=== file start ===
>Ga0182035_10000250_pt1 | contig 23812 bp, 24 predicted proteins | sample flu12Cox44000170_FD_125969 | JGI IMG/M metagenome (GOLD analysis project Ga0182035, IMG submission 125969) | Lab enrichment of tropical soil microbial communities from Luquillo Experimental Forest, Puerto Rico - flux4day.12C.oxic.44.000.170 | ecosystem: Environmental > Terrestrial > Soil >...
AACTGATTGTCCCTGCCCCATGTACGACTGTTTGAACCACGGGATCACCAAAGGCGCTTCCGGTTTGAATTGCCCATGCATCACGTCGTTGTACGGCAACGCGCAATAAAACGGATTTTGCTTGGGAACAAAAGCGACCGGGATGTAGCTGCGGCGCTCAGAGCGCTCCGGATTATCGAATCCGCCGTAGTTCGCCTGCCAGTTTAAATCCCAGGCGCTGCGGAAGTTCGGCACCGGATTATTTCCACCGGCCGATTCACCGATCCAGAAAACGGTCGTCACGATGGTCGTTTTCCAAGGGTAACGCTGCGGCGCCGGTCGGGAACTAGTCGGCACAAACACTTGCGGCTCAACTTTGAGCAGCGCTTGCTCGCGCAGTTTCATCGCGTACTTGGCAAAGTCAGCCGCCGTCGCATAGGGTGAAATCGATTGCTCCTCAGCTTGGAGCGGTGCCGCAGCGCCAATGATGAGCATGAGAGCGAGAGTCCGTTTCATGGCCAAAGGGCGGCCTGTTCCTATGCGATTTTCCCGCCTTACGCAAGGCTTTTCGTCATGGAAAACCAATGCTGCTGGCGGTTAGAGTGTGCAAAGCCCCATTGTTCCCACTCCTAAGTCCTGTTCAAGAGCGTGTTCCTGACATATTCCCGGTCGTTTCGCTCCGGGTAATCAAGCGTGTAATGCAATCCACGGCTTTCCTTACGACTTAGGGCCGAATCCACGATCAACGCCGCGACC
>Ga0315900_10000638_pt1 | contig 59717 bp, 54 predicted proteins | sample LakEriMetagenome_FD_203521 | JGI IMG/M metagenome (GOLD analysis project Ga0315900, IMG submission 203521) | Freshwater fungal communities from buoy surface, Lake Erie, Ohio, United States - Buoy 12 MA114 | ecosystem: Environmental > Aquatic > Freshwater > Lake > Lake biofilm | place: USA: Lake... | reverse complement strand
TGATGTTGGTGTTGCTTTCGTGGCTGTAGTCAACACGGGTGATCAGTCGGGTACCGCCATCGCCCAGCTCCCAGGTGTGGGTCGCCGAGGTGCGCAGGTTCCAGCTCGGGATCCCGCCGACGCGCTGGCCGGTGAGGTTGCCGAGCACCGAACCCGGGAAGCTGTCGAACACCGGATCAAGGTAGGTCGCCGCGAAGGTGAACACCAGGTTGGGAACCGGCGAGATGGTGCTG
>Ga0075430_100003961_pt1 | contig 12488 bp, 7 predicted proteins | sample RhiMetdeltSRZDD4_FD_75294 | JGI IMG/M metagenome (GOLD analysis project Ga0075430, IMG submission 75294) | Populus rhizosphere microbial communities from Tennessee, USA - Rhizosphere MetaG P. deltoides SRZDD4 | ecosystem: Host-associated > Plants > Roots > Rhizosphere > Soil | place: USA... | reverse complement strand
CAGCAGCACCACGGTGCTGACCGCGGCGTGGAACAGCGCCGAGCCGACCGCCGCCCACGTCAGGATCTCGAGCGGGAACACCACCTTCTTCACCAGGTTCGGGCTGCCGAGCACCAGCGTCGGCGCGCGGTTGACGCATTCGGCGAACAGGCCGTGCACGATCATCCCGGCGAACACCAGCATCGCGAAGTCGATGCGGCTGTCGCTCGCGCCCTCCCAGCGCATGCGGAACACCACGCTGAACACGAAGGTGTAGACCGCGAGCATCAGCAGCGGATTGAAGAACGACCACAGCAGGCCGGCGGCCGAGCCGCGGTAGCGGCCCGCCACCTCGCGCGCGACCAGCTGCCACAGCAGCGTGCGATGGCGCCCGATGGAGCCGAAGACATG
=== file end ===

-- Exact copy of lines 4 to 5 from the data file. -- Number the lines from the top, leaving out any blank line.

TGATGTTGGTGTTGCTTTCGTGGCTGTAGTCAACACGGGTGATCAGTCGGGTACCGCCATCGCCCAGCTCCCAGGTGTGGGTCGCCGAGGTGCGCAGGTTCCAGCTCGGGATCCCGCCGACGCGCTGGCCGGTGAGGTTGCCGAGCACCGAACCCGGGAAGCTGTCGAACACCGGATCAAGGTAGGTCGCCGCGAAGGTGAACACCAGGTTGGGAACCGGCGAGATGGTGCTG
>Ga0075430_100003961_pt1 | contig 12488 bp, 7 predicted proteins | sample RhiMetdeltSRZDD4_FD_75294 | JGI IMG/M metagenome (GOLD analysis project Ga0075430, IMG submission 75294) | Populus rhizosphere microbial communities from Tennessee, USA - Rhizosphere MetaG P. deltoides SRZDD4 | ecosystem: Host-associated > Plants > Roots > Rhizosphere > Soil | place: USA... | reverse complement strand